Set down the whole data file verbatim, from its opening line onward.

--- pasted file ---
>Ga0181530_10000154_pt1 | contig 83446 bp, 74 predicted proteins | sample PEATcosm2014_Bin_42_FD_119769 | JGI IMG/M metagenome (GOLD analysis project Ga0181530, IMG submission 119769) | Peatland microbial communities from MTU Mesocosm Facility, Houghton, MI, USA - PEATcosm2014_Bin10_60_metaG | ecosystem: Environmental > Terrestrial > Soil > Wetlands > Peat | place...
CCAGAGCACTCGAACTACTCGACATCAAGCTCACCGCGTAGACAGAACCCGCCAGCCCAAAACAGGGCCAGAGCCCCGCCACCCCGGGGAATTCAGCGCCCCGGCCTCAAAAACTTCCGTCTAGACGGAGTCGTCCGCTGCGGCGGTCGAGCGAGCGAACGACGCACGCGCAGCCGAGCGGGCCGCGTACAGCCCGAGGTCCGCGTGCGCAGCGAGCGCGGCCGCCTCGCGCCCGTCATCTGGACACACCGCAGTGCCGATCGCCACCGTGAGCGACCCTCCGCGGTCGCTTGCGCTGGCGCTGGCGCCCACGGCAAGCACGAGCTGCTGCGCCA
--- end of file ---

>Ga0181530_10000154_pt1 | contig 83446 bp, 74 predicted proteins | sample PEATcosm2014_Bin_42_FD_119769 | JGI IMG/M metagenome (GOLD analysis project Ga0181530, IMG submission 119769) | Peatland microbial communities from MTU Mesocosm Facility, Houghton, MI, USA - PEATcosm2014_Bin10_60_metaG | ecosystem: Environmental > Terrestrial > Soil > Wetlands > Peat | place...
CCAGAGCACTCGAACTACTCGACATCAAGCTCACCGCGTAGACAGAACCCGCCAGCCCAAAACAGGGCCAGAGCCCCGCCACCCCGGGGAATTCAGCGCCCCGGCCTCAAAAACTTCCGTCTAGACGGAGTCGTCCGCTGCGGCGGTCGAGCGAGCGAACGACGCACGCGCAGCCGAGCGGGCCGCGTACAGCCCGAGGTCCGCGTGCGCAGCGAGCGCGGCCGCCTCGCGCCCGTCATCTGGACACACCGCAGTGCCGATCGCCACCGTGAGCGACCCTCCGCGGTCGCTTGCGCTGGCGCTGGCGCCCACGGCAAGCACGAGCTGCTGCGCCA